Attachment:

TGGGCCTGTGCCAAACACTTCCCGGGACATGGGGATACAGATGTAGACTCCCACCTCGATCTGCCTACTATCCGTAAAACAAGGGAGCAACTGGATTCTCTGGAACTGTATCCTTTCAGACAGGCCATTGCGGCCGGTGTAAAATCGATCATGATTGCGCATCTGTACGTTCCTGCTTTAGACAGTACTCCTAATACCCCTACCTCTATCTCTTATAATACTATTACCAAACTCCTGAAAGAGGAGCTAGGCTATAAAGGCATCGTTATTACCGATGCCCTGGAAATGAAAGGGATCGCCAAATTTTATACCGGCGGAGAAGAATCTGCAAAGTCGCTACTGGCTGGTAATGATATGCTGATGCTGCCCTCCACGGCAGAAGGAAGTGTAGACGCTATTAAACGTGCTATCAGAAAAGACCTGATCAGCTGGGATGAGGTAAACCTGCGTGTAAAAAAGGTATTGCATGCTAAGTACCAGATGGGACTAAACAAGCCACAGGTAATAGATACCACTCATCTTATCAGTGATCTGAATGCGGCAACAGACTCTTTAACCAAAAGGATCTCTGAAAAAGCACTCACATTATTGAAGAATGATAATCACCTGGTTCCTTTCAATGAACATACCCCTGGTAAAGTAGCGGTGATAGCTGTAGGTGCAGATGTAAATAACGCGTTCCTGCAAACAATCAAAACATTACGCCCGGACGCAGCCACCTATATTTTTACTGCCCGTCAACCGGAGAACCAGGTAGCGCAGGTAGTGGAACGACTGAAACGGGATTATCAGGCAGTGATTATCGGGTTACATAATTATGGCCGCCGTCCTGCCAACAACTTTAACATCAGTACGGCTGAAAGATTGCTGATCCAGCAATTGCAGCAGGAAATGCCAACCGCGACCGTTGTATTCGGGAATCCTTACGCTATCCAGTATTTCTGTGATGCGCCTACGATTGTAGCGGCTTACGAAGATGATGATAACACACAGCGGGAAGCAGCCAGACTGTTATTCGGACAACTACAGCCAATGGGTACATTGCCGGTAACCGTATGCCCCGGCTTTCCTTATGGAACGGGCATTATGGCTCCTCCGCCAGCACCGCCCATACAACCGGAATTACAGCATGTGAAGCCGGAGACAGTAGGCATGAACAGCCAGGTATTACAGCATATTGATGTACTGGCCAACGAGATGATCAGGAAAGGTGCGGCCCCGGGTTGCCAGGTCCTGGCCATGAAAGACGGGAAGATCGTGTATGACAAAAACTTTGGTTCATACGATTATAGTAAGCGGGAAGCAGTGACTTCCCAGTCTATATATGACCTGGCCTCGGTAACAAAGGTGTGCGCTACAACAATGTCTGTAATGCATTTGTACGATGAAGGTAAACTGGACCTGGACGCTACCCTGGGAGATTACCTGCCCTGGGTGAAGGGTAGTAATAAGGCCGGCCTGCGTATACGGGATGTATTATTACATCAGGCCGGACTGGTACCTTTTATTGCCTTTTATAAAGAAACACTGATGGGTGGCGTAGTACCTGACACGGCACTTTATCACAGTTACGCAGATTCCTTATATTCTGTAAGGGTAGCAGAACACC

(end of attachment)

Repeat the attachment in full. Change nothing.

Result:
TGGGCCTGTGCCAAACACTTCCCGGGACATGGGGATACAGATGTAGACTCCCACCTCGATCTGCCTACTATCCGTAAAACAAGGGAGCAACTGGATTCTCTGGAACTGTATCCTTTCAGACAGGCCATTGCGGCCGGTGTAAAATCGATCATGATTGCGCATCTGTACGTTCCTGCTTTAGACAGTACTCCTAATACCCCTACCTCTATCTCTTATAATACTATTACCAAACTCCTGAAAGAGGAGCTAGGCTATAAAGGCATCGTTATTACCGATGCCCTGGAAATGAAAGGGATCGCCAAATTTTATACCGGCGGAGAAGAATCTGCAAAGTCGCTACTGGCTGGTAATGATATGCTGATGCTGCCCTCCACGGCAGAAGGAAGTGTAGACGCTATTAAACGTGCTATCAGAAAAGACCTGATCAGCTGGGATGAGGTAAACCTGCGTGTAAAAAAGGTATTGCATGCTAAGTACCAGATGGGACTAAACAAGCCACAGGTAATAGATACCACTCATCTTATCAGTGATCTGAATGCGGCAACAGACTCTTTAACCAAAAGGATCTCTGAAAAAGCACTCACATTATTGAAGAATGATAATCACCTGGTTCCTTTCAATGAACATACCCCTGGTAAAGTAGCGGTGATAGCTGTAGGTGCAGATGTAAATAACGCGTTCCTGCAAACAATCAAAACATTACGCCCGGACGCAGCCACCTATATTTTTACTGCCCGTCAACCGGAGAACCAGGTAGCGCAGGTAGTGGAACGACTGAAACGGGATTATCAGGCAGTGATTATCGGGTTACATAATTATGGCCGCCGTCCTGCCAACAACTTTAACATCAGTACGGCTGAAAGATTGCTGATCCAGCAATTGCAGCAGGAAATGCCAACCGCGACCGTTGTATTCGGGAATCCTTACGCTATCCAGTATTTCTGTGATGCGCCTACGATTGTAGCGGCTTACGAAGATGATGATAACACACAGCGGGAAGCAGCCAGACTGTTATTCGGACAACTACAGCCAATGGGTACATTGCCGGTAACCGTATGCCCCGGCTTTCCTTATGGAACGGGCATTATGGCTCCTCCGCCAGCACCGCCCATACAACCGGAATTACAGCATGTGAAGCCGGAGACAGTAGGCATGAACAGCCAGGTATTACAGCATATTGATGTACTGGCCAACGAGATGATCAGGAAAGGTGCGGCCCCGGGTTGCCAGGTCCTGGCCATGAAAGACGGGAAGATCGTGTATGACAAAAACTTTGGTTCATACGATTATAGTAAGCGGGAAGCAGTGACTTCCCAGTCTATATATGACCTGGCCTCGGTAACAAAGGTGTGCGCTACAACAATGTCTGTAATGCATTTGTACGATGAAGGTAAACTGGACCTGGACGCTACCCTGGGAGATTACCTGCCCTGGGTGAAGGGTAGTAATAAGGCCGGCCTGCGTATACGGGATGTATTATTACATCAGGCCGGACTGGTACCTTTTATTGCCTTTTATAAAGAAACACTGATGGGTGGCGTAGTACCTGACACGGCACTTTATCACAGTTACGCAGATTCCTTATATTCTGTAAGGGTAGCAGAACACC